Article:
Lost Planet 2 is neither a game where a Planet is lost looking for its home nor a game in which you are lost on a Planet (well kind of). It is a game where things want you dead, whether it be wee little humans, or giant (and I mean GIANT) space bugs (aka Akrid). Thrown in around all this fighting is your life source, thermal energy (or T-ENG for short). T-ENG is vital for keeping yourself alive in tricky situations and for powering certain weapons and the ever awesome vital suits (but more on them later). The game is broken into standard sections, online and campaign. There is also a handy dandy customization mode, used for pimping out your online character.

The Campaign
The campaign is split up into episodes, which are then further split up into chapters. The story is played from several perspectives, allowing level design and environments to vary from episode to episode. Most episodes contain one, or sometimes more, Category G Akird. These are your giant, humungous, and unbelievably pissed off bosses. Those of you who have played the campaign demo will have an idea of what exactly these bad boys are like. These bosses nearly always require some sort of teamwork, so it’s handy you have 3 counterparts with you then right? Well, if you’re playing offline then sadly not. As it turns out the AI on Lost Planet 2 is diabolical and utterly useless. More often than not, if you are playing with the AI, then you will be left fighting some epic battle by yourself whilst your computerized teammates will be sat in the corner twiddling their thumbs popping their heads out every once in a while, only to get smacked in the face with a giant tentacle or a bloody bullet. Frustrating much? Especially when your battle gauge (a number of points representing how many lives your team has) also depletes whenever one of the useless AI does decide to kick the bucket. Moral of the story? Go online. When you can buddy up with a few mates and really storm the campaign it is a whirlwind ride, full of wonderful battle sequences and epic boss battles. The story itself is strung together nicely and is well told throughout the game in very pretty cinematic sequences indeed.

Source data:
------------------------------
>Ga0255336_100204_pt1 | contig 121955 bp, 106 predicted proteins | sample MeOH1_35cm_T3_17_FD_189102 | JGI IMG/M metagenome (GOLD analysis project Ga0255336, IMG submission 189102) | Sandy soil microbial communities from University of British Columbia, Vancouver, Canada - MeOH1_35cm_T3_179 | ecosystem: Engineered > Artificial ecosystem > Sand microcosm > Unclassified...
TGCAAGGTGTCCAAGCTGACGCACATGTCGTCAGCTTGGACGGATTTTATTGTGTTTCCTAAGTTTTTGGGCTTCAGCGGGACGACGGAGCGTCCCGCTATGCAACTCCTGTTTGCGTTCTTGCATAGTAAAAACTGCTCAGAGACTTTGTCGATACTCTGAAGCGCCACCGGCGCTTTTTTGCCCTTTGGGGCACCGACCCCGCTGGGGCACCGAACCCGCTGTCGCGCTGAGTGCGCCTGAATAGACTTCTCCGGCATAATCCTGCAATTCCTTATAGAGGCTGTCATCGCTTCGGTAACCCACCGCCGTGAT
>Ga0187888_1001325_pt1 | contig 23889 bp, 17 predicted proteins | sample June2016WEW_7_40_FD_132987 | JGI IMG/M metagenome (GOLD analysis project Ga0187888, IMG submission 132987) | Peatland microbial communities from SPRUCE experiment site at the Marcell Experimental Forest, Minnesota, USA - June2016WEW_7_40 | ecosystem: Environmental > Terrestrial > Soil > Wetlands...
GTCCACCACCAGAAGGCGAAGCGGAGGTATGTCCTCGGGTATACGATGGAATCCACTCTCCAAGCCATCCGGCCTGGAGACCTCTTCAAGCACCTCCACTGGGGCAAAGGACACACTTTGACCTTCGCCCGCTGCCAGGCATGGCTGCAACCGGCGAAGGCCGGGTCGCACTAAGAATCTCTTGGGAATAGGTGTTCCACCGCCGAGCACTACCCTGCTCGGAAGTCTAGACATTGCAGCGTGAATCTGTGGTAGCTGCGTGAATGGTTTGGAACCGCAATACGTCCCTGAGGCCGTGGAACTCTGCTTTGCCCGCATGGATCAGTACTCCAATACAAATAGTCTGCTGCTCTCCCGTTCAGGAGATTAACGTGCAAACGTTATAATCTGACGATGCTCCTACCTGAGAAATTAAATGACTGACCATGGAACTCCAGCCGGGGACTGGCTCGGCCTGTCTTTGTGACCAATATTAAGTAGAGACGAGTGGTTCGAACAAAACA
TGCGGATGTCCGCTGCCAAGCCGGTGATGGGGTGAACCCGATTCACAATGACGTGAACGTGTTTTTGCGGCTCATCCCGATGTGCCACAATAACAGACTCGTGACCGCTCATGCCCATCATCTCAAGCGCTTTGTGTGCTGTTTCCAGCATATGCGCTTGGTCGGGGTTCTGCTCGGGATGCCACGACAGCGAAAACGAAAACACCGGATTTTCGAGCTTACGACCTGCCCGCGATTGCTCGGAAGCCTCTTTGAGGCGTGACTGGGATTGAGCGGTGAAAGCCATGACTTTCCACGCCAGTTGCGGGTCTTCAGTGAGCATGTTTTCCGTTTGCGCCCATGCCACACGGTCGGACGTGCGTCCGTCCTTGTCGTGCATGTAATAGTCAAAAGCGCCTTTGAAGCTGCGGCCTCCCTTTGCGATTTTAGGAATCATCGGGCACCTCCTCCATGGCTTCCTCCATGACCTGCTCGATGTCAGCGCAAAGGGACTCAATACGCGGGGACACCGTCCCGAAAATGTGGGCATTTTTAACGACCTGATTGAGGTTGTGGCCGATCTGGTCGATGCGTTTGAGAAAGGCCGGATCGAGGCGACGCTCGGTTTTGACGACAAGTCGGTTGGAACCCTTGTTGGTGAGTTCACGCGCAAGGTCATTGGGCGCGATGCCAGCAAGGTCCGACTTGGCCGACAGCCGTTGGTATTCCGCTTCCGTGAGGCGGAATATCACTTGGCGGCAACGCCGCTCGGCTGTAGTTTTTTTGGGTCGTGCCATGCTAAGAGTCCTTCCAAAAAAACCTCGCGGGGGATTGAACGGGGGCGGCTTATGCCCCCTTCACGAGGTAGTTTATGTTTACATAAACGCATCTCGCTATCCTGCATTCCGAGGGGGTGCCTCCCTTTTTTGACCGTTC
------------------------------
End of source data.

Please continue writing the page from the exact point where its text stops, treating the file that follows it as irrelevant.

The Multiplayer
Multiplayer is your standard compilation of elimination (death match), team elimination and data post grab. There is also the inclusion of faction matches. Each person chooses a faction and games are played against each other for glory. A quirky system that may be a bit flawed in the fact that unbalanced faction numbers leads to fewer games to those in less popular factions. Weapons vary depending on your chosen layout (see customization), with Vital Suits being laid out around each map for player use. One thing I found frustrating about multiplayer is the damage. Almost every time you shoot you feel that you are doing very little damage indeed, whereas when they shoot you, bang and you’re dead. Maybe it’s just me but there ya go. The maps on Lost Planet 2 Multiplayer are wonderful. They come in three different categories, small, medium, and unsurprisingly, large. Every map is unique, and really makes the use of the grappling hook. This element adds superb verticality to every map; requiring players stay on their toes, and use every ledge.

The Game play